Right now, I am working on a novel based on my father’s childhood and the lives of his parents. Generally, I’m under the impression that my father is reluctant to have this novel be written. I try not to discuss it, and when it is mentioned once every few months (“Oh, you know, the novel I’m working on, that’s what I’m doing some research for”), my father raises his eyebrow and makes some sort of remark (“Oh, your novel”), which reads as a sort of dismissal. Not necessarily dismissive, but just a way to estrange himself from the topic. We don’t really talk about fiction.
The thing about my father’s childhood in London during the 1970s and my grandparent’s emigration to England during World War II is that it reads like an updated, ethnic Dickensian tale. Class struggle. Poverty. Covert anti-Semitism. A mother who, after her husband’s death, went somewhat mad, had her bipolar disorder kick in. A Jewish father who was paradoxically convicted of being a German spy during the war, was sent to an internment camp in Canada for three years. Parents who received only half of a high school education. A grandfather who escaped Europe, only to be killed in the East End bombings a few years later. Two people who decided to break up with God for good, their children estranged from bar mitzvahs and the inner-sanctums of synagogues. A handful of photographs, two heirlooms, crystal cups. Scholarships and silence. Most of these things my father found out right before my grandparents’ deaths. The houses in which they were born are probably gone, turned into cafés or parking lot cement.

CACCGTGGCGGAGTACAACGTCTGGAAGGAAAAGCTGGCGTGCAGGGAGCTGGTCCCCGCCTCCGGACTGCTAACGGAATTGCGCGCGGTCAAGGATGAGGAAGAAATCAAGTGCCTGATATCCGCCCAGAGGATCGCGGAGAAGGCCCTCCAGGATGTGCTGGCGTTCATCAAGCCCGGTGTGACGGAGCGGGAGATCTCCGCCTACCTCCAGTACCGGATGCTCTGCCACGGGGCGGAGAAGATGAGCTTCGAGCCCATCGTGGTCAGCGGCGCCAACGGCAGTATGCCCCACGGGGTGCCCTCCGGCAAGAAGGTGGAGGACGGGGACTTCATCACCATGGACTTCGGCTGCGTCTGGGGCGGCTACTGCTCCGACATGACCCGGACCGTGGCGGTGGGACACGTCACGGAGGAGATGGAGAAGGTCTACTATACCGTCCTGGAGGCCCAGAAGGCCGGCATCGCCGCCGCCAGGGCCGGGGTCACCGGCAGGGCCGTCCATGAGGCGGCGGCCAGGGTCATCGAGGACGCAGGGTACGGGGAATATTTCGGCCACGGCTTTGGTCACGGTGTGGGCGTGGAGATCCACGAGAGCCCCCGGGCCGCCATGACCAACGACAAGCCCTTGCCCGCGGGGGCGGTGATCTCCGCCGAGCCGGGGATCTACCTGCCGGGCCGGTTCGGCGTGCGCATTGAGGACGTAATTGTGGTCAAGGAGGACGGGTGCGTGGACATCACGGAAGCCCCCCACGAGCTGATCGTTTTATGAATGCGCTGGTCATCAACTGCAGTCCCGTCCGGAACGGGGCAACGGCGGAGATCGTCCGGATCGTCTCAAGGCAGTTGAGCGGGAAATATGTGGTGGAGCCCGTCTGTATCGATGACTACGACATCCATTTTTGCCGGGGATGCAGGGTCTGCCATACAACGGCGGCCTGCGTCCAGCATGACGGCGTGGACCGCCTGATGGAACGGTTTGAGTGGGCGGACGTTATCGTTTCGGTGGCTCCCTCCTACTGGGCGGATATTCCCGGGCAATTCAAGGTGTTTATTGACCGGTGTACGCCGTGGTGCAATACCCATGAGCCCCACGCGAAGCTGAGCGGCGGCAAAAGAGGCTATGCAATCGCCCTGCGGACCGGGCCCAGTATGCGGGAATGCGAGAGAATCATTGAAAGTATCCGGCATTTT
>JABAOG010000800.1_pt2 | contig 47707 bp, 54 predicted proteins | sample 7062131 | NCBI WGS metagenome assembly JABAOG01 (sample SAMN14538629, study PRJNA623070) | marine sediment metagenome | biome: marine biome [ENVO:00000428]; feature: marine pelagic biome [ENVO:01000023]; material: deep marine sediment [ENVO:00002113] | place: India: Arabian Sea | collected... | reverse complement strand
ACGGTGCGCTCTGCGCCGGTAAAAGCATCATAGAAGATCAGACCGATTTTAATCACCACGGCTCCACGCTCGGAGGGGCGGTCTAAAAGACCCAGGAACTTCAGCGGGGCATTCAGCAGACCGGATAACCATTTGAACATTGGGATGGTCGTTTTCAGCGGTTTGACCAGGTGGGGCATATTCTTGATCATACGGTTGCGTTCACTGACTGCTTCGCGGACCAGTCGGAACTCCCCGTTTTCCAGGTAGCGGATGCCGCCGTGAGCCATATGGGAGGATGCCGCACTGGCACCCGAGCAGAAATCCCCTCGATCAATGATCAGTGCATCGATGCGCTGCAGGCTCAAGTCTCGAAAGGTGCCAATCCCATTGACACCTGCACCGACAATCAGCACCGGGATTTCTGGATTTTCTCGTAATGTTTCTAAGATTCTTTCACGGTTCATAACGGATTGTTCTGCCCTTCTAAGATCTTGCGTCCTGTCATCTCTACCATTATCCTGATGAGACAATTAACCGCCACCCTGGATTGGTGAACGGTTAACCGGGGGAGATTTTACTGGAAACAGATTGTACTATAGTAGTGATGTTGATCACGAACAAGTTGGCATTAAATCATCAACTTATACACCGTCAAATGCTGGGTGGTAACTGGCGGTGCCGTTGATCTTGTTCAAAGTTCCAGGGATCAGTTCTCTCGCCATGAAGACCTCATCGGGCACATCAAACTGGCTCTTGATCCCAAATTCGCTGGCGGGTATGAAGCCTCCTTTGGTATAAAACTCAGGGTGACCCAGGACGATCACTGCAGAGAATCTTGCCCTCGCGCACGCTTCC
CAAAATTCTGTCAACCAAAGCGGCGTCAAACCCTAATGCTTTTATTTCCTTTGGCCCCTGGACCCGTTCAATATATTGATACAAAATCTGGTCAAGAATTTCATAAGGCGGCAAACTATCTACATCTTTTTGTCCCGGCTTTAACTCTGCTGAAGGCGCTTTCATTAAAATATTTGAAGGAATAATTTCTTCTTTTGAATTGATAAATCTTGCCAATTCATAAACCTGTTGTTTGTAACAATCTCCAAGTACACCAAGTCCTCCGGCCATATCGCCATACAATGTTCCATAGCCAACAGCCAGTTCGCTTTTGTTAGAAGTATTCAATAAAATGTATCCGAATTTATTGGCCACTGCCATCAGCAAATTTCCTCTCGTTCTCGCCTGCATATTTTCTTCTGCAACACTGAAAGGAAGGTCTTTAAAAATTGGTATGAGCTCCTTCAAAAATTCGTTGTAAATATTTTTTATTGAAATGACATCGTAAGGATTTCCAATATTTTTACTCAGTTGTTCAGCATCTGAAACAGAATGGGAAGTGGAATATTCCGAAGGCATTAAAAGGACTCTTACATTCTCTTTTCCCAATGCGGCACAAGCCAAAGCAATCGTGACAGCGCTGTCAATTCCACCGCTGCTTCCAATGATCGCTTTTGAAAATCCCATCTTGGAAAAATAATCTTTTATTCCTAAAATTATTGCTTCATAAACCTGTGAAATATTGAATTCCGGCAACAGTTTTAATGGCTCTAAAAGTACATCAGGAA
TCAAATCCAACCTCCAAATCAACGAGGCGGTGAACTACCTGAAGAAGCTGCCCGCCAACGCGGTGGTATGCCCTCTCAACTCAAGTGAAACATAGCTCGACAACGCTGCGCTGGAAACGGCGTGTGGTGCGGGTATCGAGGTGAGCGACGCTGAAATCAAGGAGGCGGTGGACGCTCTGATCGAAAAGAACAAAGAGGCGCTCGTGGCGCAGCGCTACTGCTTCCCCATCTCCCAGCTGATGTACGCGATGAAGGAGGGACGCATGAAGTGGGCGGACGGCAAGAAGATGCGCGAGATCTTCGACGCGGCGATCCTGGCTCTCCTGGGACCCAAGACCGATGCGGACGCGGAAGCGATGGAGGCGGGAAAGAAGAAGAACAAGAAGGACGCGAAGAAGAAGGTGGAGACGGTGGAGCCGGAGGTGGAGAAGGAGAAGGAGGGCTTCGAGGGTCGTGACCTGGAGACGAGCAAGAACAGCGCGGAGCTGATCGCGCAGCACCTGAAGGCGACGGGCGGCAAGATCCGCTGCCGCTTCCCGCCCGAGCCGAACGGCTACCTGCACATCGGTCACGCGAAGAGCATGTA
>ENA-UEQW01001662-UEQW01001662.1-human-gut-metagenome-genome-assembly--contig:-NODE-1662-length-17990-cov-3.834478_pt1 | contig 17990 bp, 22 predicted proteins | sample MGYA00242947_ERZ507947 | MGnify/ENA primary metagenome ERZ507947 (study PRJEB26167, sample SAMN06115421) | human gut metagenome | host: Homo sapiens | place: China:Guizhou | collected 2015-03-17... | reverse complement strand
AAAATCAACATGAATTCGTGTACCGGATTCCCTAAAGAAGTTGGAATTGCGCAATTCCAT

There is always so much silence.
I have only one memory of my Oma. I must be two, I still play with a tea set, plastic saucers and a pot in a uniform soft pink. The blinds are open, but the room is angled with shadows. Oma, who had worked in a pastry shop for most of her adult life, is fashioning tarts and palm-sized cakes with play dough, making balls of green cherries and blue icing. I reach for one to eat, but she puts her hand over mine and says something in Austrian-German, a word which I now realize means “no.” Her hands are terrifying, all distended knobs. I look at her face and it looks so kind. I pretend that her hands are not hers.
This might have been the same visit that my Oma came for Thanksgiving, using tickets purchased by my father with his meager salary as a newly-hired professor at the University of Pittsburgh. Oma had an unspecified dislike for my mother, an American from Florida. Despite this, my mother always tried. This was when they knew that something was not quite right with Oma, something that gave way to fits of rage, periods of the silent treatment bequeathed to my father’s siblings for unlocate-able indiscretions, like when my Aunt Rose brought her a gift of expensive jams, and somehow Oma found it insulting. She was an untethered bomb.
So when my mother told Oma to relax during the preparation of Thanksgiving dinner, a holiday my Austrian grandmother must have found partially quaint and partially absurd, when my mother told her she didn’t need any help in the kitchen, my Oma’s anger became a boiling, palpable thing, an unhinging presence. My mother was only trying to be nice – Oma’s hands were riddled with arthritis from her years at the pastry shop and before that, during the war, after Kindertransport, when she was orphaned but too old for an orphanage, forced to work as a maid in the homes of the rich in St. John’s Wood, scrubbing marble floors and turning over mattresses bigger than she was.